Started by Ron Edwards, October 16, 2008, 07:41:31 PM
Quote from: Ron Edwards on October 16, 2008, 07:41:31 PMI want to stress that the key aspect of Traits and Gear in Space Rat isn't that sometimes they're barred to you because "they don't apply." That might happen, but it's anything like what I used to observe in certain kinds of Champions play, if someone likes the idea of a "hole" in their character's effectiveness, then the fun thing to do over time is to build up everything else, both in breadth and depth, so that the "hole" became ever more obvious.
Quote from: Eero Tuovinen on October 16, 2008, 07:52:57 PMThat clicked for me. Thanks for the interesting write-up. Reminds me of how I should get in touch with the spaceratcreatorguy and try to get some of that game for Finns, too.
Quote from: Ron Edwards on October 16, 2008, 07:41:31 PMWhy are they fun? Because they're thematic rather than tactical, meaning that the benefit of using them is real but not overwhelmingly important, and also not different from one to the other. It matters more which one you choose, in terms of what you want your character to be "about." This is also built into the reward system - you want to build up lots of Traits and Gear, not necessarily to be able to use them more often, but so you can have a broader thematic range of options.
Quote from: Ron Edwards on October 16, 2008, 07:41:31 PMIt was tons of fun to watch people's eyes light up right when I described the Luck and interference rules.
Quote from: Ron Edwards on October 16, 2008, 07:41:31 PMTim, being a mutant one, looks like Tim Koppang who was readily on hand at the booth to point at during the demo. (He had no idea why I kept doing this.)
Quote from: Peril Planet on October 19, 2008, 07:15:35 AMPlayers had become hung-up on how many damage descriptors their ray gun had, or whether their rocket boots had movement x2 or x3. I realised "Who cares?"
Quote from: Peril Planet on October 19, 2008, 07:15:35 AMA lot of players would avoid doing things if they didn't have an ability or piece of equipment that would aid them. So all that stuff went! All traits (and gear) do the same thing, it's just up to the players to decide when and how they want to work them into the story.
QuoteAm I correct in inferring that the key point in the sentences above is (mechanically speaking) that the traits are "not overwhelmingly important, and also not different from one to the other"? And that *this* allows both (1) the traits to be "thematic rather than tactical", and (2) making the choice between them a, well, thematic choice?
QuoteSuppose that using traits *was* "overwhelmingly important" when compared to using the bare resolution rules. Again, how would the game change?
QuoteAnd finally, the question I promised (hmm... threatened?) to ask again and again from now on... In this game, how were traits invoked? I'm asking about the actual words spoken at the table (well, close paraphrases would do). And when you say that traits might happen not to be applicable: who would choose between applicability and, well, lack of such? To which specific, real, "at the table" action would he/she respond to? How would he/she communicate to others this non-applicability?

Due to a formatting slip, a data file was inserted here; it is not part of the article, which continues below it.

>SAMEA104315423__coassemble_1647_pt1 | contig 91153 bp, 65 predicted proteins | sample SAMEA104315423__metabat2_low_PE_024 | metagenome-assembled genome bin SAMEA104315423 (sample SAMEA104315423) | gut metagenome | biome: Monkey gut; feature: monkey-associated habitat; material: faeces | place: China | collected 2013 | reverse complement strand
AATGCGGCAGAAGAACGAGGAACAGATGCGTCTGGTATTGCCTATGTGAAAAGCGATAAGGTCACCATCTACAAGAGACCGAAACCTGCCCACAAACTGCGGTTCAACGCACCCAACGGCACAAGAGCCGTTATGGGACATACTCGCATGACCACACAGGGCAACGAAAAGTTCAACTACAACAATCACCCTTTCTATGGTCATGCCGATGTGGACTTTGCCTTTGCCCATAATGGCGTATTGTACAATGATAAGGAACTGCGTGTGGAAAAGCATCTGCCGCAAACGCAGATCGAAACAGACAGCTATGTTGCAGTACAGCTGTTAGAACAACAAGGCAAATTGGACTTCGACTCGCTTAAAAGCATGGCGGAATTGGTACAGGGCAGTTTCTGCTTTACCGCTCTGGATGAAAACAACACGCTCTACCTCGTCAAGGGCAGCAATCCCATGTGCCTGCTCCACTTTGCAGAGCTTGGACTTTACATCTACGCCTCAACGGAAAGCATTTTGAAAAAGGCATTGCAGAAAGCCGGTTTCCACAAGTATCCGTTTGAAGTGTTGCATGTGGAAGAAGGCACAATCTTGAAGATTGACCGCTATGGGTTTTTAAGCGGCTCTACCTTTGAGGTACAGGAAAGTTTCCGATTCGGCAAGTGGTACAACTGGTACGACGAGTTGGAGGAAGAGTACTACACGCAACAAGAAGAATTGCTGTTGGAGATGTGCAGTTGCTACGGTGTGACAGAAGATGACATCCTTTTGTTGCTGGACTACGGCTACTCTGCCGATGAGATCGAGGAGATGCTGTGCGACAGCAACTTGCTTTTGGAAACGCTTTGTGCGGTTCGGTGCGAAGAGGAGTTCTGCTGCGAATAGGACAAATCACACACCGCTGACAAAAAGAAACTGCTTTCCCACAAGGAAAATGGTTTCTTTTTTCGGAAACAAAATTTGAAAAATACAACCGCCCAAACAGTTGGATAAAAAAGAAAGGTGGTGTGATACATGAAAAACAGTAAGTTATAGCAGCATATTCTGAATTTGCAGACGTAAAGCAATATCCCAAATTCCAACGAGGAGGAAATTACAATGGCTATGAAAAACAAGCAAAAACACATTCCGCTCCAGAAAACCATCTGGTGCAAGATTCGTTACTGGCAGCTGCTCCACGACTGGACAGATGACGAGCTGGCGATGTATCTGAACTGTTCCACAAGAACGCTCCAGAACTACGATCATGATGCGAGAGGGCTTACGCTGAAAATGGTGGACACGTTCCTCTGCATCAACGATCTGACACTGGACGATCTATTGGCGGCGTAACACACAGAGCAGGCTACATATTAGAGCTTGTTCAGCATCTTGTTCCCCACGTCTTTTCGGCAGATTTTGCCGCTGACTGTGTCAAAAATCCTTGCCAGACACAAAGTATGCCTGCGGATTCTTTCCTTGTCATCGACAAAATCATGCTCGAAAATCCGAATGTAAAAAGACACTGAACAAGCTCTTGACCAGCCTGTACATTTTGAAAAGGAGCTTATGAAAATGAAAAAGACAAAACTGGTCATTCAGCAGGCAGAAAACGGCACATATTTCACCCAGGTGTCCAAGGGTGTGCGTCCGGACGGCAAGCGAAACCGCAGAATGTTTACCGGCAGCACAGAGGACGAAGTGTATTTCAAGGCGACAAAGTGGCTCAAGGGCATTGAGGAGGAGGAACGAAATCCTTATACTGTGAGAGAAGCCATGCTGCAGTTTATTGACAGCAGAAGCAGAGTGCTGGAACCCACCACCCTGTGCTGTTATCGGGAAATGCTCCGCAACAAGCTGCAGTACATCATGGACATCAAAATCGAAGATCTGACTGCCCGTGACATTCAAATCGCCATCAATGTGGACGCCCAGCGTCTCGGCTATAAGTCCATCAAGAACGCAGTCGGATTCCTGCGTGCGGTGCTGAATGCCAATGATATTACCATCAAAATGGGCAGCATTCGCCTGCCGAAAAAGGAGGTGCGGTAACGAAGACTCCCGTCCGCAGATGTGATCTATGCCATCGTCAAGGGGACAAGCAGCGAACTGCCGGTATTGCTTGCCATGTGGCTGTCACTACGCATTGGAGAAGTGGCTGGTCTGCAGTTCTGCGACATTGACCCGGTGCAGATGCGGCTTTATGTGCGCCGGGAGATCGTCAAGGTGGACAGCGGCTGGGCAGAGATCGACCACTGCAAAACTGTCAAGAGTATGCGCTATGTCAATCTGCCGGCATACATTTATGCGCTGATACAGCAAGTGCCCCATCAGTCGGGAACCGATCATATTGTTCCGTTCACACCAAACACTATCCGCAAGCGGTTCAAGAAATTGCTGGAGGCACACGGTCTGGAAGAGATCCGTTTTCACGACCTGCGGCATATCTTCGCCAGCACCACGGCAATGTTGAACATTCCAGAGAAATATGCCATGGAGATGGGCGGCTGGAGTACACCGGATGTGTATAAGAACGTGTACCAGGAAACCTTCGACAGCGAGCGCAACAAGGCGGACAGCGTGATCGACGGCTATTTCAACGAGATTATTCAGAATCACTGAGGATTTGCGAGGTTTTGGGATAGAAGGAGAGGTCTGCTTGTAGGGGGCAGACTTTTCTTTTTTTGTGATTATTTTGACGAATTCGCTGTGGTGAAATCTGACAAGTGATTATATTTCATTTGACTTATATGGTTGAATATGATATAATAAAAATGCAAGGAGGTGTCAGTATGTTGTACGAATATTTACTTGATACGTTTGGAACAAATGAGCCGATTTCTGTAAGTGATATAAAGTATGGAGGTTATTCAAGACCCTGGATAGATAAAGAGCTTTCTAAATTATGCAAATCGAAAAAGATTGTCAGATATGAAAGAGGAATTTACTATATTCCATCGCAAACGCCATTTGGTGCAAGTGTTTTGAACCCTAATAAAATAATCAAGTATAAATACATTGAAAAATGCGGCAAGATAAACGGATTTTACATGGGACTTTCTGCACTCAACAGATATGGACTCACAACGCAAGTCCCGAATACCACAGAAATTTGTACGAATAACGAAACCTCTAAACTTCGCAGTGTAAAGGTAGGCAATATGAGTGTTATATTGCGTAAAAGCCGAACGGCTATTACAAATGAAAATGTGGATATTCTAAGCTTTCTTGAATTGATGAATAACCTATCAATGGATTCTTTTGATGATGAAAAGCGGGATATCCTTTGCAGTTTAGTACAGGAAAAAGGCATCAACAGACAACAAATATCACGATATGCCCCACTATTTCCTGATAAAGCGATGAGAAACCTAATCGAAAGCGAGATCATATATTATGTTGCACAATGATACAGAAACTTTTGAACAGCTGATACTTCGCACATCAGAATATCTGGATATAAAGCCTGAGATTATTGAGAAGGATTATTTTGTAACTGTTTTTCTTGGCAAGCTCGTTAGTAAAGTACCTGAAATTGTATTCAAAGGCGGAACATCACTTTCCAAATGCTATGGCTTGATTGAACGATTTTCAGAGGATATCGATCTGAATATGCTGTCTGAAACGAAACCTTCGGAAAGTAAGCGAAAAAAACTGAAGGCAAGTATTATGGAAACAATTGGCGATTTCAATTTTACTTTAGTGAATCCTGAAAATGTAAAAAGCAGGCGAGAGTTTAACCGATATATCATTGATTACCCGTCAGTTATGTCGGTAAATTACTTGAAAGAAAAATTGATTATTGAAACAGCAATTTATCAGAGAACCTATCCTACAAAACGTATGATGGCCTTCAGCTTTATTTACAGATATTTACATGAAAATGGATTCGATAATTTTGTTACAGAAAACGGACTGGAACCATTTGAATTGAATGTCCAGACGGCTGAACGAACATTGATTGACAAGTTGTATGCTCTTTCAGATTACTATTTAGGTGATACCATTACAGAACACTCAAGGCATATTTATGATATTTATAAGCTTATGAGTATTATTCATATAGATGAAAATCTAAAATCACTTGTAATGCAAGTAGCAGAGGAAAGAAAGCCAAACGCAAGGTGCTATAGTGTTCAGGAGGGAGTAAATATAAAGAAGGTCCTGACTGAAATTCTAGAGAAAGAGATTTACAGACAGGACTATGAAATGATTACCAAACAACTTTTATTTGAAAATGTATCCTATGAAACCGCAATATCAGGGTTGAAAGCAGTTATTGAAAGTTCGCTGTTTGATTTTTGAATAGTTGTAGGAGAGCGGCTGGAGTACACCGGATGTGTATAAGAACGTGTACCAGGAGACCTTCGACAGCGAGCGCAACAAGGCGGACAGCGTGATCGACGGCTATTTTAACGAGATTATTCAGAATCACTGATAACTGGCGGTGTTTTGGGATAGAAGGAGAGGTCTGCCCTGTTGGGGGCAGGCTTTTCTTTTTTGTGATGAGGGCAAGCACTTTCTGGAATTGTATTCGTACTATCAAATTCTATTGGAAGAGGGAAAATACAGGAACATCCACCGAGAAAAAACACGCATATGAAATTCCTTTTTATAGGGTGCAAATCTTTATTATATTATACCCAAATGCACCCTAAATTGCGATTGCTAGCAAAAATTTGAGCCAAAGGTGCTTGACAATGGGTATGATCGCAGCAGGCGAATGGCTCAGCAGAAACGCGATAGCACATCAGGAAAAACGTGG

QuoteI'm kind of exploiting the Actual Play forum as a kind of "plz school me on RPG theory" forum lately. I only hope that these discussions are useful and/or entertaining to other people here as they are for me!
QuoteThere is only one thing that I'm reasonably sure of so far, that is, if you have trait scores in a system, then players should also have a rationale for choosing between traits, which must *not* be connected to those scores.
QuoteAnd now comes the difficult part. Although most systems call "traits" the mechanical elements used for achieving (I) and (II) above, I find that in practice, they're different as day and night. In "Type(II)" games, traits are mostly a *descriptive* tool. Using them during play involves the *celebration*, for lack of a better term, of the fictional elements represented by that trait, *as already established* either during chargen, or by the system itself.In Type(I) games instead, when you choose between traits during play, your choiche is mostly influenced by that non-mechanical, perhaps even non-stated value ladder, which in turn implies the score you'll use mechanically as an almost secondary consequence.So I feel that in those Type(II) games, traits are mostly "premise reinforcement" tools, whereas in Type(I) games, traits are "premise creation" tools. In Type(I) games, I see traits as useful and functional, and I know what to do with them.
QuoteMy problem with Type(III) games is that I really don't know what to do with traits, neither at chargen nor during play. The Pool could be an example of a Type(III) game, but I think there are a lot more around, some of which are extremely succesful games. No, I won't name any, simply because I'm not *that* sure I'm right; this is just intended as a platform for costructive discussion, not a "defend this game from unjust accusation" competition.
QuoteMy impression is however that the specific techniques you described are *not* implicitly linked to the word "trait". I say this because in some games, slighlty different procedures than those you described (or a sub-set of them) are explicitly prescribed.
QuoteSo this becomes a broad question to all games designers passing by: when you decided to use 'traits' in your game, did you intend to cause "at-the-table" effects such as those described by Ron? Or, did you intended to achieve something different? My point is that in either case, you should describe it all in more detail. One can't just write in a game "oh, and you have traits, which give you bonuses if they're *applicable*" and expect it to produce any foreseeable effects in play. And if that's true, why do we need traits at all?